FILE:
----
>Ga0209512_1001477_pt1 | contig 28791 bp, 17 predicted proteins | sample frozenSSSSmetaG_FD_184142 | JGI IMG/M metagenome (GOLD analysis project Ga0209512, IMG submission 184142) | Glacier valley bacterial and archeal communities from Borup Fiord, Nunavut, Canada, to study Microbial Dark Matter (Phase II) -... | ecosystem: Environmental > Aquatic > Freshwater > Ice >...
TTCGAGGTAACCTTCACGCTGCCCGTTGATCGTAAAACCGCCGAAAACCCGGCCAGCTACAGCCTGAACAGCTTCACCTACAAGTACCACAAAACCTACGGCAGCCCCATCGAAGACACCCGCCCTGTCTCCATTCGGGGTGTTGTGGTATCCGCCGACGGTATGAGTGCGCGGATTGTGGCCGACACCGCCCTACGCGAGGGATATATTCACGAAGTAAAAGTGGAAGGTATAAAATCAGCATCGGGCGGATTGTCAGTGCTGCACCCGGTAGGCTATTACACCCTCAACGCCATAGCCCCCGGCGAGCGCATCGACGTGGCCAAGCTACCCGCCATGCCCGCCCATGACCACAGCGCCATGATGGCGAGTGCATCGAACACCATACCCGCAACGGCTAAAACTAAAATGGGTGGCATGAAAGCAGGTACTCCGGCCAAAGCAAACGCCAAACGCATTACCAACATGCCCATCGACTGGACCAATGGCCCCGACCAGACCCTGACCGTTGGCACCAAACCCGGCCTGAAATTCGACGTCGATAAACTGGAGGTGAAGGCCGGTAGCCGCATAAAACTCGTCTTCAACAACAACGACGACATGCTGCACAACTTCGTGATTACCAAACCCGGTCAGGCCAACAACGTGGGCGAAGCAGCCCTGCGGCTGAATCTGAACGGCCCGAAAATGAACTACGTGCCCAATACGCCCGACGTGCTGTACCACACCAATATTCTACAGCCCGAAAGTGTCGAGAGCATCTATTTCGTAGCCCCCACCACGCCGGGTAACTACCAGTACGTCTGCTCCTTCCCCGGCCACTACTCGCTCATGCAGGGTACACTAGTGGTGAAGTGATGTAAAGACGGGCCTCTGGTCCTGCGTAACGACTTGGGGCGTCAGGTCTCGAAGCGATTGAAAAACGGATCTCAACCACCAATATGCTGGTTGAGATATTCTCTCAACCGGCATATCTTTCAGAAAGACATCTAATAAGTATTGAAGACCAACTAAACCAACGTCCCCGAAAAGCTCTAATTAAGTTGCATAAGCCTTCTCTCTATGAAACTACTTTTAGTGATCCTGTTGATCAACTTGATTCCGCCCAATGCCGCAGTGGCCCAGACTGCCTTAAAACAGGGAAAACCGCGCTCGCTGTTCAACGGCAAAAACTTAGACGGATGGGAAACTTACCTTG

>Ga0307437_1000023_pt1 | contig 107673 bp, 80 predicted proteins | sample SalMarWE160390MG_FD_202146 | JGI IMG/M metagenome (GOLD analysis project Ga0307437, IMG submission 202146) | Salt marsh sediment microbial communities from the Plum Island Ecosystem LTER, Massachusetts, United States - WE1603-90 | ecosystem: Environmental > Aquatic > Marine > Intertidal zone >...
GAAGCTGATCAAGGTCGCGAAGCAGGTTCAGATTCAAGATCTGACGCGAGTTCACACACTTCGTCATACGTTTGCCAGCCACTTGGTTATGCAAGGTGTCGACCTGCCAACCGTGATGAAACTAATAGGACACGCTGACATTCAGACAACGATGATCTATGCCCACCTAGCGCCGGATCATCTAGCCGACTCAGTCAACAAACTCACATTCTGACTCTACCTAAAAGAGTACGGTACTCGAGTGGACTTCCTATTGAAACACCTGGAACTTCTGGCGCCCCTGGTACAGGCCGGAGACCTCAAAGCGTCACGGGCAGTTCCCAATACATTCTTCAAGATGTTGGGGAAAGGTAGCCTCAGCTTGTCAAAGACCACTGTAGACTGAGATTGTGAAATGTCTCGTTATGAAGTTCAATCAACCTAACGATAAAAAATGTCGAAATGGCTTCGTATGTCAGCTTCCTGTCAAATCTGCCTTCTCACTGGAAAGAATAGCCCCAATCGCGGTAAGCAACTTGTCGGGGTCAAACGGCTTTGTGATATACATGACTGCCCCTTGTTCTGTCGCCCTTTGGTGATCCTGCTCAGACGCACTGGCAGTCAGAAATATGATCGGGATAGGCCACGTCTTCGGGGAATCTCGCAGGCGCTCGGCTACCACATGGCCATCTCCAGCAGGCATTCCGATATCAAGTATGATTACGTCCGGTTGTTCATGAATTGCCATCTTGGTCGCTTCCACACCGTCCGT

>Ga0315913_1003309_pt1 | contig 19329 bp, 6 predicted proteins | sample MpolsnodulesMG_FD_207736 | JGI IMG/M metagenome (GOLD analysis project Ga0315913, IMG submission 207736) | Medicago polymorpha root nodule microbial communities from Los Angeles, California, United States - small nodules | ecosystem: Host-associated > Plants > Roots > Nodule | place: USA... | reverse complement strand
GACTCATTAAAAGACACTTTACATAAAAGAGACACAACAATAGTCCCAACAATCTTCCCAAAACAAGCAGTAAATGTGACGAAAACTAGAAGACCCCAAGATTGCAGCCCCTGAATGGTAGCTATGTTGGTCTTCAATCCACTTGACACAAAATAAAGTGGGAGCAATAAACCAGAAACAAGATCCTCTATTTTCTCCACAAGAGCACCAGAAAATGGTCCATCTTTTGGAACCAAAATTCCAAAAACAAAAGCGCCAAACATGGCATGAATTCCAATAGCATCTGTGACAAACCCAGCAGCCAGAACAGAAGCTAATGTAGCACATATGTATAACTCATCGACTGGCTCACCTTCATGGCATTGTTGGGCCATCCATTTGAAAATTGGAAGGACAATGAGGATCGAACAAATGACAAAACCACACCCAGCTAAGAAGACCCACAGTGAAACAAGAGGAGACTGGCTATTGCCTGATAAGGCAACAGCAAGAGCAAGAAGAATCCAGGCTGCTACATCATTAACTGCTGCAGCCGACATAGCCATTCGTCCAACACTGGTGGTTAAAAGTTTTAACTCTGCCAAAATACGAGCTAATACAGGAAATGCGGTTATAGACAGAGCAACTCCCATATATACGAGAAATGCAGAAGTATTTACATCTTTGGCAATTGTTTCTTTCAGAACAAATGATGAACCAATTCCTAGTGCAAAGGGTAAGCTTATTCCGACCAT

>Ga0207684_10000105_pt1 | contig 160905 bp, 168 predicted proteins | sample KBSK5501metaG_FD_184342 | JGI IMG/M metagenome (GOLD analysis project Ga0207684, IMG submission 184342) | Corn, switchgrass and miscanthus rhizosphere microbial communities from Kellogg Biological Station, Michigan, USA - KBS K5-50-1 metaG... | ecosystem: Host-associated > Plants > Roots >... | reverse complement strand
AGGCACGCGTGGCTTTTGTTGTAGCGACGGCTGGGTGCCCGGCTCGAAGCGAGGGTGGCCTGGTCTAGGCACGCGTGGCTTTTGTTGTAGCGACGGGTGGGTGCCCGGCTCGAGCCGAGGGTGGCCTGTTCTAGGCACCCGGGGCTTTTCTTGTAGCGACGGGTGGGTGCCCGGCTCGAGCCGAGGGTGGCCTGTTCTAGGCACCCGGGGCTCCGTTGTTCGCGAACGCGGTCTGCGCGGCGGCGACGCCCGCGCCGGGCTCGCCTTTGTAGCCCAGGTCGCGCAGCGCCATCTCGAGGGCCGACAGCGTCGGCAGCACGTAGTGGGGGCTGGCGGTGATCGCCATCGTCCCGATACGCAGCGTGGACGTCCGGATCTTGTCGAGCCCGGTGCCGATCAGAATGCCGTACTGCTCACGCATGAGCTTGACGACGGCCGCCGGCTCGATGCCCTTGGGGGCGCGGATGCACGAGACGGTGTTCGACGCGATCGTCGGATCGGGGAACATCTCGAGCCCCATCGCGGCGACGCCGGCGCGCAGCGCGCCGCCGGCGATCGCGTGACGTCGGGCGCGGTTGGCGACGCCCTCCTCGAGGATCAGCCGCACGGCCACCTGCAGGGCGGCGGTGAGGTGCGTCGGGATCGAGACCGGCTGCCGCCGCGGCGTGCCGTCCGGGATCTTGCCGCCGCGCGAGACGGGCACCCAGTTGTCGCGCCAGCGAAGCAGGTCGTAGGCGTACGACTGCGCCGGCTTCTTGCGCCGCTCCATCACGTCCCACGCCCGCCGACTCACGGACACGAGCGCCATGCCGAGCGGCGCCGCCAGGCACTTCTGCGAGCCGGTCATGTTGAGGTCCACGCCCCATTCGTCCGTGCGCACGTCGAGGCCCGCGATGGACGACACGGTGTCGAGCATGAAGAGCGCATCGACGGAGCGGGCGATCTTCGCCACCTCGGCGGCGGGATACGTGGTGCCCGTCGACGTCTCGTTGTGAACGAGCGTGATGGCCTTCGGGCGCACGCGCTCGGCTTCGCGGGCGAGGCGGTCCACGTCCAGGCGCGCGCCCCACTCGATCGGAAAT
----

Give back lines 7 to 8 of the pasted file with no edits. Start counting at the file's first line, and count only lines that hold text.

>Ga0207684_10000105_pt1 | contig 160905 bp, 168 predicted proteins | sample KBSK5501metaG_FD_184342 | JGI IMG/M metagenome (GOLD analysis project Ga0207684, IMG submission 184342) | Corn, switchgrass and miscanthus rhizosphere microbial communities from Kellogg Biological Station, Michigan, USA - KBS K5-50-1 metaG... | ecosystem: Host-associated > Plants > Roots >... | reverse complement strand
AGGCACGCGTGGCTTTTGTTGTAGCGACGGCTGGGTGCCCGGCTCGAAGCGAGGGTGGCCTGGTCTAGGCACGCGTGGCTTTTGTTGTAGCGACGGGTGGGTGCCCGGCTCGAGCCGAGGGTGGCCTGTTCTAGGCACCCGGGGCTTTTCTTGTAGCGACGGGTGGGTGCCCGGCTCGAGCCGAGGGTGGCCTGTTCTAGGCACCCGGGGCTCCGTTGTTCGCGAACGCGGTCTGCGCGGCGGCGACGCCCGCGCCGGGCTCGCCTTTGTAGCCCAGGTCGCGCAGCGCCATCTCGAGGGCCGACAGCGTCGGCAGCACGTAGTGGGGGCTGGCGGTGATCGCCATCGTCCCGATACGCAGCGTGGACGTCCGGATCTTGTCGAGCCCGGTGCCGATCAGAATGCCGTACTGCTCACGCATGAGCTTGACGACGGCCGCCGGCTCGATGCCCTTGGGGGCGCGGATGCACGAGACGGTGTTCGACGCGATCGTCGGATCGGGGAACATCTCGAGCCCCATCGCGGCGACGCCGGCGCGCAGCGCGCCGCCGGCGATCGCGTGACGTCGGGCGCGGTTGGCGACGCCCTCCTCGAGGATCAGCCGCACGGCCACCTGCAGGGCGGCGGTGAGGTGCGTCGGGATCGAGACCGGCTGCCGCCGCGGCGTGCCGTCCGGGATCTTGCCGCCGCGCGAGACGGGCACCCAGTTGTCGCGCCAGCGAAGCAGGTCGTAGGCGTACGACTGCGCCGGCTTCTTGCGCCGCTCCATCACGTCCCACGCCCGCCGACTCACGGACACGAGCGCCATGCCGAGCGGCGCCGCCAGGCACTTCTGCGAGCCGGTCATGTTGAGGTCCACGCCCCATTCGTCCGTGCGCACGTCGAGGCCCGCGATGGACGACACGGTGTCGAGCATGAAGAGCGCATCGACGGAGCGGGCGATCTTCGCCACCTCGGCGGCGGGATACGTGGTGCCCGTCGACGTCTCGTTGTGAACGAGCGTGATGGCCTTCGGGCGCACGCGCTCGGCTTCGCGGGCGAGGCGGTCCACGTCCAGGCGCGCGCCCCACTCGATCGGAAAT